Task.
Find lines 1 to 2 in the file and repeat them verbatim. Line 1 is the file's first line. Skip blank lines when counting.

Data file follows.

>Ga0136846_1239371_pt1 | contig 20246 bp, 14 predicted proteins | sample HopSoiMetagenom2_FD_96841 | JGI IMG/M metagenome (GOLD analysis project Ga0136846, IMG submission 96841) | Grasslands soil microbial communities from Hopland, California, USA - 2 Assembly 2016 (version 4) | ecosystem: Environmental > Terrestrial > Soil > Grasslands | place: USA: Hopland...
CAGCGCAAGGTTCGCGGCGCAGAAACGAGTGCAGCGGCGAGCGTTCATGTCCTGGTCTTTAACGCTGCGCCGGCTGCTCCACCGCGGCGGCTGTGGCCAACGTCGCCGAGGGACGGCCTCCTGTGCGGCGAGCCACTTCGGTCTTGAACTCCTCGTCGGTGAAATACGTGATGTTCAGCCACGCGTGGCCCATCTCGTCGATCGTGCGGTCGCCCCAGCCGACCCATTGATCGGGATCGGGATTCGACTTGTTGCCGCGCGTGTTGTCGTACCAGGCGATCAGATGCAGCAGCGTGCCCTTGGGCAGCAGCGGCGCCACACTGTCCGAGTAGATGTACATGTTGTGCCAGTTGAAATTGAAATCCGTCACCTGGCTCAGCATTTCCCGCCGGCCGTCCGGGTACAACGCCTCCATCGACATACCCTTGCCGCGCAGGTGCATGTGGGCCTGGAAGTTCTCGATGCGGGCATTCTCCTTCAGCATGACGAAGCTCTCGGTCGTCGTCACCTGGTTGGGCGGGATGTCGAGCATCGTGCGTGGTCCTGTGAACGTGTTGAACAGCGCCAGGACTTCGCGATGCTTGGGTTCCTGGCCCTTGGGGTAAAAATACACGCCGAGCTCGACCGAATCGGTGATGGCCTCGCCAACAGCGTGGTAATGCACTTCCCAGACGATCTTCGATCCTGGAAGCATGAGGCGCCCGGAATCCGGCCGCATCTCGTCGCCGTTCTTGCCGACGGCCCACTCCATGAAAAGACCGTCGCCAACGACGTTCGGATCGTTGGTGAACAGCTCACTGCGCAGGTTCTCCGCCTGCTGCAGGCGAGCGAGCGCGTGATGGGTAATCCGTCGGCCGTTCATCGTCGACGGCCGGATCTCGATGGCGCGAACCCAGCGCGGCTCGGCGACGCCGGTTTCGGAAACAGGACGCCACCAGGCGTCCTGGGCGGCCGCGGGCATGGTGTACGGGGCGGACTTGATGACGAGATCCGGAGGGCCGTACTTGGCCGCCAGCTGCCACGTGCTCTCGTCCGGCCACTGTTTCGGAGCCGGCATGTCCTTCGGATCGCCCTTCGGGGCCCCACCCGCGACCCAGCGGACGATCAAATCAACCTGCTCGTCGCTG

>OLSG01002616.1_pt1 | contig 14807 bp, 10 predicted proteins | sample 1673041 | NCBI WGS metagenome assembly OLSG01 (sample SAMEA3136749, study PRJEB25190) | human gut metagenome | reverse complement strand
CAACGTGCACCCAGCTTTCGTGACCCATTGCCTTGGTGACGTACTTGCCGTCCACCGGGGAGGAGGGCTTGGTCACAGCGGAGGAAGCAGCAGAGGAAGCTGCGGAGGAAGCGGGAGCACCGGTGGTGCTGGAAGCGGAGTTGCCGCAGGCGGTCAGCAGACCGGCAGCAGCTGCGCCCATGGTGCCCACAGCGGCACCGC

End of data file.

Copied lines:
>Ga0136846_1239371_pt1 | contig 20246 bp, 14 predicted proteins | sample HopSoiMetagenom2_FD_96841 | JGI IMG/M metagenome (GOLD analysis project Ga0136846, IMG submission 96841) | Grasslands soil microbial communities from Hopland, California, USA - 2 Assembly 2016 (version 4) | ecosystem: Environmental > Terrestrial > Soil > Grasslands | place: USA: Hopland...
CAGCGCAAGGTTCGCGGCGCAGAAACGAGTGCAGCGGCGAGCGTTCATGTCCTGGTCTTTAACGCTGCGCCGGCTGCTCCACCGCGGCGGCTGTGGCCAACGTCGCCGAGGGACGGCCTCCTGTGCGGCGAGCCACTTCGGTCTTGAACTCCTCGTCGGTGAAATACGTGATGTTCAGCCACGCGTGGCCCATCTCGTCGATCGTGCGGTCGCCCCAGCCGACCCATTGATCGGGATCGGGATTCGACTTGTTGCCGCGCGTGTTGTCGTACCAGGCGATCAGATGCAGCAGCGTGCCCTTGGGCAGCAGCGGCGCCACACTGTCCGAGTAGATGTACATGTTGTGCCAGTTGAAATTGAAATCCGTCACCTGGCTCAGCATTTCCCGCCGGCCGTCCGGGTACAACGCCTCCATCGACATACCCTTGCCGCGCAGGTGCATGTGGGCCTGGAAGTTCTCGATGCGGGCATTCTCCTTCAGCATGACGAAGCTCTCGGTCGTCGTCACCTGGTTGGGCGGGATGTCGAGCATCGTGCGTGGTCCTGTGAACGTGTTGAACAGCGCCAGGACTTCGCGATGCTTGGGTTCCTGGCCCTTGGGGTAAAAATACACGCCGAGCTCGACCGAATCGGTGATGGCCTCGCCAACAGCGTGGTAATGCACTTCCCAGACGATCTTCGATCCTGGAAGCATGAGGCGCCCGGAATCCGGCCGCATCTCGTCGCCGTTCTTGCCGACGGCCCACTCCATGAAAAGACCGTCGCCAACGACGTTCGGATCGTTGGTGAACAGCTCACTGCGCAGGTTCTCCGCCTGCTGCAGGCGAGCGAGCGCGTGATGGGTAATCCGTCGGCCGTTCATCGTCGACGGCCGGATCTCGATGGCGCGAACCCAGCGCGGCTCGGCGACGCCGGTTTCGGAAACAGGACGCCACCAGGCGTCCTGGGCGGCCGCGGGCATGGTGTACGGGGCGGACTTGATGACGAGATCCGGAGGGCCGTACTTGGCCGCCAGCTGCCACGTGCTCTCGTCCGGCCACTGTTTCGGAGCCGGCATGTCCTTCGGATCGCCCTTCGGGGCCCCACCCGCGACCCAGCGGACGATCAAATCAACCTGCTCGTCGCTG